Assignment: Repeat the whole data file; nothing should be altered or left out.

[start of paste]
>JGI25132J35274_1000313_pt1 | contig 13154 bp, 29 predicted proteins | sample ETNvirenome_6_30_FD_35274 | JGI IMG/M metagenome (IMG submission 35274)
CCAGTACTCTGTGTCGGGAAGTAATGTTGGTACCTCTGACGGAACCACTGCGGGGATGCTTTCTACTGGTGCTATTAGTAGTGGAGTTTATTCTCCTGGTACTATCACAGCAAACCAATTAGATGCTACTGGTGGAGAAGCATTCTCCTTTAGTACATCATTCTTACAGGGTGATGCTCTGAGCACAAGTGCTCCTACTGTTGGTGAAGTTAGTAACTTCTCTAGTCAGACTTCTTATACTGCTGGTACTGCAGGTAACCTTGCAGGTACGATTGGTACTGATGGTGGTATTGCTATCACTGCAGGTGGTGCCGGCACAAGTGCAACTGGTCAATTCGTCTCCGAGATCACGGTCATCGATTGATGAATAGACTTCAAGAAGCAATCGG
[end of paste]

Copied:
>JGI25132J35274_1000313_pt1 | contig 13154 bp, 29 predicted proteins | sample ETNvirenome_6_30_FD_35274 | JGI IMG/M metagenome (IMG submission 35274)
CCAGTACTCTGTGTCGGGAAGTAATGTTGGTACCTCTGACGGAACCACTGCGGGGATGCTTTCTACTGGTGCTATTAGTAGTGGAGTTTATTCTCCTGGTACTATCACAGCAAACCAATTAGATGCTACTGGTGGAGAAGCATTCTCCTTTAGTACATCATTCTTACAGGGTGATGCTCTGAGCACAAGTGCTCCTACTGTTGGTGAAGTTAGTAACTTCTCTAGTCAGACTTCTTATACTGCTGGTACTGCAGGTAACCTTGCAGGTACGATTGGTACTGATGGTGGTATTGCTATCACTGCAGGTGGTGCCGGCACAAGTGCAACTGGTCAATTCGTCTCCGAGATCACGGTCATCGATTGATGAATAGACTTCAAGAAGCAATCGG